And as we approach the season where we celebrate the Greatest Gift ever given to such unworthy recipients, I would like to share two final quotes.  The first I consider my ‘life verse’ and refer to it frequently when I need a reminder of where to keep my thoughts and the second is an excerpt from the lyrics of a contemporary Christian hymn that often plays as a soundtrack of thanksgiving for my mindscape.

Summing it all up, friends, I’d say you’ll do best by filling your minds and meditating on things true, noble, reputable, authentic, compelling, gracious – the best, not the worst; the beautiful, not the ugly; things to praise, not things to curse.

Philippians 4:8 (The Message)

Give thanks with a grateful heart
Give thanks unto the Holy One
Give thanks because He’s given Jesus Christ, His Son

And now let the weak say, “I am strong”
Let the poor say, “I am rich
Because of what the Lord has done for us”

Give thanks.

Give Thanks by Don Moen

* * *

And I wish to thank all of you who stayed with me through this month of blogging.  I assure you I will now return to my regularly scheduled programming, meaning the occasional book or movie review with an occasional odd tidbit tossed in for some added vim and vigor.  I sincerely appreciate that you took the time from your busy lives to peruse my musings.  I pray each and every one of you has a wonderful life and spreads good cheer to all you meet.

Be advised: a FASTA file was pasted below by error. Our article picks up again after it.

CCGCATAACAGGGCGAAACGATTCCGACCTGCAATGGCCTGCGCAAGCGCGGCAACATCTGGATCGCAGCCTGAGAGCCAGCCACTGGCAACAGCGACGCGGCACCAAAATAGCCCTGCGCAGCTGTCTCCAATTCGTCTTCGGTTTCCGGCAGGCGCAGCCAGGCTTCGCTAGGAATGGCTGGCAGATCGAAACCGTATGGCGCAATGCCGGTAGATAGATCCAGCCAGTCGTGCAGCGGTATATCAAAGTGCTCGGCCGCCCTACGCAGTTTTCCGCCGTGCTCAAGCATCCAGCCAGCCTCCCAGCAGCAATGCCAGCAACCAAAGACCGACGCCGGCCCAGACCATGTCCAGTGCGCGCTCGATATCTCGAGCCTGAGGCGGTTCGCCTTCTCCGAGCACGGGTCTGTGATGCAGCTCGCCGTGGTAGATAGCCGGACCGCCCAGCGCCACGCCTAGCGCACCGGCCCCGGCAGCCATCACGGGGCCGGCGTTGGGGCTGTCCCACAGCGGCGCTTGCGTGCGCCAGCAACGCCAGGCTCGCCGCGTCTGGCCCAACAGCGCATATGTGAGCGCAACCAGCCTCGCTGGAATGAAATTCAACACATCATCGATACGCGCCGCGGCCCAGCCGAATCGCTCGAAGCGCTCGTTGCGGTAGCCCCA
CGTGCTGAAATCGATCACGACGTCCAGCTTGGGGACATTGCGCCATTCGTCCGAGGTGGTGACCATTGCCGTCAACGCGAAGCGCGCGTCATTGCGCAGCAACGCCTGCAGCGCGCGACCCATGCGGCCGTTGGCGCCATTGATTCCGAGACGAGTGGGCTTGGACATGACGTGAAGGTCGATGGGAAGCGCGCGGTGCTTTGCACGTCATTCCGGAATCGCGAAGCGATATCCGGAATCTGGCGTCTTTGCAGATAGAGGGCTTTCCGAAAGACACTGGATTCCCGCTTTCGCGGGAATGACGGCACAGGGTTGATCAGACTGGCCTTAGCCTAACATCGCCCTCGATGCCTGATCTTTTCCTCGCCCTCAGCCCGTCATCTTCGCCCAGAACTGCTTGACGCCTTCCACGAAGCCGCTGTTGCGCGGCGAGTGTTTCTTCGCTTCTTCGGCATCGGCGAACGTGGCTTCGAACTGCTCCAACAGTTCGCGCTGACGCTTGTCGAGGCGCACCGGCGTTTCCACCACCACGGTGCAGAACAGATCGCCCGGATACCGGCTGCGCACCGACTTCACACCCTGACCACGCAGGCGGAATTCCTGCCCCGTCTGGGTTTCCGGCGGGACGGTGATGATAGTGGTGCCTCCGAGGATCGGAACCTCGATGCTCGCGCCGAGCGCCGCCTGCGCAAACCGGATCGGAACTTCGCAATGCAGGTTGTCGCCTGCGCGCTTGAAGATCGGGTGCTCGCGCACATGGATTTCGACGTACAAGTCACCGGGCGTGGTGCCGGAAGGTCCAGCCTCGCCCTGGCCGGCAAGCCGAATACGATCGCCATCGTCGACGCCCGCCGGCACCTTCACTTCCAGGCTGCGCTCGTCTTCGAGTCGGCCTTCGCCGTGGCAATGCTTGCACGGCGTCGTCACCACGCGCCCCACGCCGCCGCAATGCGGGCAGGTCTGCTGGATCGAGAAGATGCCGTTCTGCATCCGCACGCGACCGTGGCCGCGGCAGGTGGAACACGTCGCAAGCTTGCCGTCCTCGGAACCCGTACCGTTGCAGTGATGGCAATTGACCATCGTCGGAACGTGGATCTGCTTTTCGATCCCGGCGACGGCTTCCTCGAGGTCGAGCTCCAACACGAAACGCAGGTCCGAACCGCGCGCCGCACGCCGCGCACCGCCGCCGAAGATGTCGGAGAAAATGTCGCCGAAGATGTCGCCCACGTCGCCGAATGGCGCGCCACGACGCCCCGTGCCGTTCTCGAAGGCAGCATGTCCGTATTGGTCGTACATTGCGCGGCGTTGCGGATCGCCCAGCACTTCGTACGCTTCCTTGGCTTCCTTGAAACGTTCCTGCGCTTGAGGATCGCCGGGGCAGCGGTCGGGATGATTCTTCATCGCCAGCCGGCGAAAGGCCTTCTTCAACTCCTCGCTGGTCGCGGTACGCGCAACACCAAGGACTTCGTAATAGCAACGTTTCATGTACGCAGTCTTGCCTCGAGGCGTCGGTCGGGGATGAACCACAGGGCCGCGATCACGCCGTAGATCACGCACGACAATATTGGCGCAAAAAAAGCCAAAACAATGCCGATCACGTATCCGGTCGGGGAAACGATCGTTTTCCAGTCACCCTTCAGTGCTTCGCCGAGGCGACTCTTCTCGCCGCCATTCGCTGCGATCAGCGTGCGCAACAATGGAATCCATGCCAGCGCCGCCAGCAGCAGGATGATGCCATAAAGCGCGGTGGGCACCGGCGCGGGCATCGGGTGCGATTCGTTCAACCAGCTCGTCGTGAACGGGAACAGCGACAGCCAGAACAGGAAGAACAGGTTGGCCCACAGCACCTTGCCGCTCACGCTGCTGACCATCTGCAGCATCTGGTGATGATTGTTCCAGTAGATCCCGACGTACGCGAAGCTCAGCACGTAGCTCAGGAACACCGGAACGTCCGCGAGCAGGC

Oh, one final suggestion.  I thought I’d share our family tradition (since the mid 90s) of re-watching the Muppet Christmas Carol each year around Christmas time. How can you go wrong with Dicken‘s classic Christmas story, A Christmas Carol, and Muppets?  The music isn’t half bad (I even bought the songbook) and the narrators are always good for a few laughs.  Once Derek, Royna and Rachelle arrive (two before and one after Christmas), we’ll sit down one evening and re-live the ‘good old days’ with Scrooge and Bob Cratchit.

So I’ll close with the lyrics to my favorite Muppet Christmas Carol song, written by Paul Williams, called ‘A Thankful Heart‘:

With a thankful heart, with an endless joy
With a growing family, every girl and boy
Will be nephew and niece to me (Nephew and niece to me)
Will bring love, hope and peace to me (Love, hope and peace to me)
Yes and every night will end, and every day will start
With a grateful prayer and a thankful heart

With an open smile and with open doors
I will bid you welcome, what is mine is yours
With a glass raised to toast your health (With a glass raised to toast your health)
And a promise to share the wealth (Promise to share the wealth)
I will sail a friendly course, file a friendly chart
On A sea of love and a thankful heart

Life is like a journey, who knows when it ends?
Yes and if you need to know the measure of a man